“Following up on this, I checked my own tax bill and calculated from relative assessment values that Area F was contributing about $210,000 to policing costs. With the provincial 30 per cent added, this would be enough to pay for three officers. By extrapolation I guessed the Electoral Areas would be contributing enough to pay for 12-14 officers.”

At present, the electoral areas pay for 13 police officers. In Parksville, 16 officers have been assigned to the city while the Town of Qualicum Beach has eight. The calls from each area as they relate to funding in 2016 were, 49.1 per cent in Electoral Areas E, F, G and H, 41.3 per cent in Parksville and 9.6 per cent in Qualicum Beach.

Fell calculated that the electoral areas with 56 per cent of the population are paying for 35 per cent of the officers and cause 49 per cent of the service calls. Parksville, which has 29 per cent of the population, pays for 43 per cent of the officers and sources 41 per cent of the service calls. Qualicum Beach, which has 19 per cent of the population, finances 22 per cent of the officers and sources 10 per cent of the service calls.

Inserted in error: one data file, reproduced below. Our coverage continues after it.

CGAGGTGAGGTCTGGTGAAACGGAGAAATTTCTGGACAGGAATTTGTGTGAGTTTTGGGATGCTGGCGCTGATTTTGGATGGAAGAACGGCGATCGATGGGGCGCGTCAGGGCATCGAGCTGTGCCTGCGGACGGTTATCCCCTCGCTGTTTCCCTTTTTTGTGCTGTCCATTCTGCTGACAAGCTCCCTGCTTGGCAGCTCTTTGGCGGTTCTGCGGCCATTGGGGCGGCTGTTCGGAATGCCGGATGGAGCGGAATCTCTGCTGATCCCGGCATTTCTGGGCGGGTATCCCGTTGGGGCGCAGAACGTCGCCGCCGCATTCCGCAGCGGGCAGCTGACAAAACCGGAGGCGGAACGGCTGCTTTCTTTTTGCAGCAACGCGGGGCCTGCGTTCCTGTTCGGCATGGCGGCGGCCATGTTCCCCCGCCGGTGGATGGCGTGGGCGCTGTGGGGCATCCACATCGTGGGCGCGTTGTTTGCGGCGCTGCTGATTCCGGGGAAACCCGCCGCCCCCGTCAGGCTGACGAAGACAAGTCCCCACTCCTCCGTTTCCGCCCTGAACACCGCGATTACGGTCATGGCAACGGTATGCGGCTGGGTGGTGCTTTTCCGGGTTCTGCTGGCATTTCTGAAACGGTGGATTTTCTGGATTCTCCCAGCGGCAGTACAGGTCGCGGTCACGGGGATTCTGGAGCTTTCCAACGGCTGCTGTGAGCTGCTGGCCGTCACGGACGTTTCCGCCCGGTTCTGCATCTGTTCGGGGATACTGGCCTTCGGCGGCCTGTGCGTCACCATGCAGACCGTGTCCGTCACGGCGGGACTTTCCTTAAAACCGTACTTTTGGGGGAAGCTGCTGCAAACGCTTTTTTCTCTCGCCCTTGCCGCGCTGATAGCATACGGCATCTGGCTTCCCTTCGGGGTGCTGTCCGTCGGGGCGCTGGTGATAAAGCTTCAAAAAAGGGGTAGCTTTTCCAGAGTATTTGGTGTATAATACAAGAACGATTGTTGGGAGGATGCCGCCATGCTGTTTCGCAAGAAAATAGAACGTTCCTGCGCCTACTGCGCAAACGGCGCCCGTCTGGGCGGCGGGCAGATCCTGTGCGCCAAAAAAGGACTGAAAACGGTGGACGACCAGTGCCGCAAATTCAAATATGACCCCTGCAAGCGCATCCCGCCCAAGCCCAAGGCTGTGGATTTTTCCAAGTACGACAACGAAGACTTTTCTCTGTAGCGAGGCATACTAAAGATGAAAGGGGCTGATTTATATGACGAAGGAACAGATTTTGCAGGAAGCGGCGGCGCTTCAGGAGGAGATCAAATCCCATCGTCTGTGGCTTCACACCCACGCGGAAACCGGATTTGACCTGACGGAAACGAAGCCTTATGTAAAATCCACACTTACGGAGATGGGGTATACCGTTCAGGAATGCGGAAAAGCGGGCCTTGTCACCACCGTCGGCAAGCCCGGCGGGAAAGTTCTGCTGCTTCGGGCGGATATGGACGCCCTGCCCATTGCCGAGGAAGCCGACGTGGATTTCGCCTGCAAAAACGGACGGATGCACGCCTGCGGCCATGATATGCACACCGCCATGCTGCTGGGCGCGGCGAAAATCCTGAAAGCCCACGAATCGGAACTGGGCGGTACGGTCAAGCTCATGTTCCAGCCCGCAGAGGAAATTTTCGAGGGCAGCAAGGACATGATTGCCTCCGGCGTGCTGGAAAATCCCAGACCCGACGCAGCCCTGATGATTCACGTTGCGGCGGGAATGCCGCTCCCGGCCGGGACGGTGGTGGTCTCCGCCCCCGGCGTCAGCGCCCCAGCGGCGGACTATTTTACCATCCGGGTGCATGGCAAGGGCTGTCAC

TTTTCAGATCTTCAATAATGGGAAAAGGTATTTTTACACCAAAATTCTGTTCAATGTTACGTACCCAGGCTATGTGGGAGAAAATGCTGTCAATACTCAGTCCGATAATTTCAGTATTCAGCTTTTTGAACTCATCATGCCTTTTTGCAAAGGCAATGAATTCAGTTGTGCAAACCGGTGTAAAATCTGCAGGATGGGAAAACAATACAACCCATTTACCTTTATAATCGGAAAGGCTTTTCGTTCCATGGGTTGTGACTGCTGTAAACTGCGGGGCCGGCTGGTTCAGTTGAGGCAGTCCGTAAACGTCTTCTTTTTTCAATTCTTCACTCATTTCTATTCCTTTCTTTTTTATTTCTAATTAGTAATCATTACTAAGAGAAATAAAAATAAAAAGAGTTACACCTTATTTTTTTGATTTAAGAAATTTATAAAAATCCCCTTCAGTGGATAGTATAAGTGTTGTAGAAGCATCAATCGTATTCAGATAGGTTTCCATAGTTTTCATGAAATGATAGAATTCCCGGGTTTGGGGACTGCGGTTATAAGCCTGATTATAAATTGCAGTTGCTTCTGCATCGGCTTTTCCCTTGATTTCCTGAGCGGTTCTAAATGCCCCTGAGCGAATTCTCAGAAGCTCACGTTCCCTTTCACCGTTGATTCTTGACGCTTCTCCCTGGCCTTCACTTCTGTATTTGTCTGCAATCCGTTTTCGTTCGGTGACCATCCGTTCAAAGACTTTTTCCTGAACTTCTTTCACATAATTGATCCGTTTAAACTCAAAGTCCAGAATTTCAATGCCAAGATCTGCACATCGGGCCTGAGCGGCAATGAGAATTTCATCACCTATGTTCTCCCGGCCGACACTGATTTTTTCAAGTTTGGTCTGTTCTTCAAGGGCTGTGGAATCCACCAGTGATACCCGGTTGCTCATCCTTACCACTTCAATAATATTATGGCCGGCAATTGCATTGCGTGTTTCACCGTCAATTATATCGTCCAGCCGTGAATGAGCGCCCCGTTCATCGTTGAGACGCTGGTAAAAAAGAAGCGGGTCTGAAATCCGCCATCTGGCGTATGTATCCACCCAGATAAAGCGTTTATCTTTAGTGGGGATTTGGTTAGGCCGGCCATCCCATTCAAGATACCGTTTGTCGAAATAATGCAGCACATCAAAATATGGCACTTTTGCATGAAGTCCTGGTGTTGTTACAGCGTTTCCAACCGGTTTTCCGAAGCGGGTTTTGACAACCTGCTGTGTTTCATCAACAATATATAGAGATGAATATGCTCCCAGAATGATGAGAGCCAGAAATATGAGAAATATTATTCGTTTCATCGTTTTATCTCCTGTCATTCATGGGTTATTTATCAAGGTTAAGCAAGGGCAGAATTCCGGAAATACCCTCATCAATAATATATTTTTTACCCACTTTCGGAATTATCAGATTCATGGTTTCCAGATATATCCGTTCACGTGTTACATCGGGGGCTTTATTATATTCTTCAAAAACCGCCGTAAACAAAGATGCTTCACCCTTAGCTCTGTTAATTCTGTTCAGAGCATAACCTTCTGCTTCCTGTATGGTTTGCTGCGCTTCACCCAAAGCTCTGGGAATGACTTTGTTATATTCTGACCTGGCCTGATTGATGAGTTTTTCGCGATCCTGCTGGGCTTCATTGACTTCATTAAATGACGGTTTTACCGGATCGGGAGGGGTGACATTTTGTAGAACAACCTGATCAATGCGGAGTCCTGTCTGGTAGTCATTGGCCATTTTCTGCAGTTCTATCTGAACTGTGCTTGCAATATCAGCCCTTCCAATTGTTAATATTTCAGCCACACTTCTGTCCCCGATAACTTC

“Parksville appears to be paying in proportion to the service use,” said Fell. “The electoral areas are underpaying and Qualicum Beach is overpaying.”

The province determines how many police officers patrol the rural areas, according to Phyllis Carlyle, RDN chief administrative officer.

“If the electoral areas felt they were not properly policed, they can write a letter to the province asking the province to increase the number of provincially appointed members of the detachment,” said Carlyle.

Currently, the police-to-population ratio is 1-to-574 for the electoral areas, 1-to-782 for Parksville as well as 1-to-736 for an additional Parksville traffic investigator, and 1-to-1,118 for Qualicum Beach.

Veenhof made a motion directing staff to produce a report on increasing the population ratio in the rural areas for both traffic and crime prevention.